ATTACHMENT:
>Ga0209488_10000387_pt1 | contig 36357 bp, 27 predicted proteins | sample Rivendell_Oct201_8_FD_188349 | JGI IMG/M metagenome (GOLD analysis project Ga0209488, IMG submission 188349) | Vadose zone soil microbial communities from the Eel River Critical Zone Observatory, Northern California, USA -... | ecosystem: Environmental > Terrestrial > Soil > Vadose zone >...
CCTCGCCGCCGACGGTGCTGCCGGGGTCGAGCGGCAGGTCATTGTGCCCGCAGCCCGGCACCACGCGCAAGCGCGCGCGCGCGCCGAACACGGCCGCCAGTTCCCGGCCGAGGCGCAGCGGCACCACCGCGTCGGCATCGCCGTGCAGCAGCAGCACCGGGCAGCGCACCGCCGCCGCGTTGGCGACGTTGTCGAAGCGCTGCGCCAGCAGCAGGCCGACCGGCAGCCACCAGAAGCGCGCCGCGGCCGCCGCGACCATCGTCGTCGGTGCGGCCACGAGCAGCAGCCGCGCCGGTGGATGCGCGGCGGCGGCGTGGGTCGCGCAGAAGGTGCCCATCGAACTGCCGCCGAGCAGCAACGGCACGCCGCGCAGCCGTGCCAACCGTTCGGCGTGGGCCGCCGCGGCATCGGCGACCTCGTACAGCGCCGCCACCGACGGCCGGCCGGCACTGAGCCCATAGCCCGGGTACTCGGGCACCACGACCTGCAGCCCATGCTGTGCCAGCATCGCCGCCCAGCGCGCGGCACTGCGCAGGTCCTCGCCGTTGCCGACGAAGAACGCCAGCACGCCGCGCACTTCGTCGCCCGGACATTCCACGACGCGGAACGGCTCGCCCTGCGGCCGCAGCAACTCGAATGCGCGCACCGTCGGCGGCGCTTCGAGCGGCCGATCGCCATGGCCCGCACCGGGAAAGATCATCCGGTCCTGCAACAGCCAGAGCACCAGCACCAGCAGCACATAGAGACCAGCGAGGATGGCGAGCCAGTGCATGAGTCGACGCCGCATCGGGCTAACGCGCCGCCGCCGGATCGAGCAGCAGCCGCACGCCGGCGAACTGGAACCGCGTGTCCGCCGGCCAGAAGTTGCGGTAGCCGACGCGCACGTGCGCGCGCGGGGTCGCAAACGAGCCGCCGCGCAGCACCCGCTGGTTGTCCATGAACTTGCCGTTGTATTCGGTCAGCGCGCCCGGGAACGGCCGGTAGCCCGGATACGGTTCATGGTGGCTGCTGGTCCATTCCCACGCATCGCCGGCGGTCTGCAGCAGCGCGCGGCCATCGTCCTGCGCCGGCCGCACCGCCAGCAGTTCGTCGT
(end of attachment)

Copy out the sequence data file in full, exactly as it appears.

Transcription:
>Ga0209488_10000387_pt1 | contig 36357 bp, 27 predicted proteins | sample Rivendell_Oct201_8_FD_188349 | JGI IMG/M metagenome (GOLD analysis project Ga0209488, IMG submission 188349) | Vadose zone soil microbial communities from the Eel River Critical Zone Observatory, Northern California, USA -... | ecosystem: Environmental > Terrestrial > Soil > Vadose zone >...
CCTCGCCGCCGACGGTGCTGCCGGGGTCGAGCGGCAGGTCATTGTGCCCGCAGCCCGGCACCACGCGCAAGCGCGCGCGCGCGCCGAACACGGCCGCCAGTTCCCGGCCGAGGCGCAGCGGCACCACCGCGTCGGCATCGCCGTGCAGCAGCAGCACCGGGCAGCGCACCGCCGCCGCGTTGGCGACGTTGTCGAAGCGCTGCGCCAGCAGCAGGCCGACCGGCAGCCACCAGAAGCGCGCCGCGGCCGCCGCGACCATCGTCGTCGGTGCGGCCACGAGCAGCAGCCGCGCCGGTGGATGCGCGGCGGCGGCGTGGGTCGCGCAGAAGGTGCCCATCGAACTGCCGCCGAGCAGCAACGGCACGCCGCGCAGCCGTGCCAACCGTTCGGCGTGGGCCGCCGCGGCATCGGCGACCTCGTACAGCGCCGCCACCGACGGCCGGCCGGCACTGAGCCCATAGCCCGGGTACTCGGGCACCACGACCTGCAGCCCATGCTGTGCCAGCATCGCCGCCCAGCGCGCGGCACTGCGCAGGTCCTCGCCGTTGCCGACGAAGAACGCCAGCACGCCGCGCACTTCGTCGCCCGGACATTCCACGACGCGGAACGGCTCGCCCTGCGGCCGCAGCAACTCGAATGCGCGCACCGTCGGCGGCGCTTCGAGCGGCCGATCGCCATGGCCCGCACCGGGAAAGATCATCCGGTCCTGCAACAGCCAGAGCACCAGCACCAGCAGCACATAGAGACCAGCGAGGATGGCGAGCCAGTGCATGAGTCGACGCCGCATCGGGCTAACGCGCCGCCGCCGGATCGAGCAGCAGCCGCACGCCGGCGAACTGGAACCGCGTGTCCGCCGGCCAGAAGTTGCGGTAGCCGACGCGCACGTGCGCGCGCGGGGTCGCAAACGAGCCGCCGCGCAGCACCCGCTGGTTGTCCATGAACTTGCCGTTGTATTCGGTCAGCGCGCCCGGGAACGGCCGGTAGCCCGGATACGGTTCATGGTGGCTGCTGGTCCATTCCCACGCATCGCCGGCGGTCTGCAGCAGCGCGCGGCCATCGTCCTGCGCCGGCCGCACCGCCAGCAGTTCGTCGT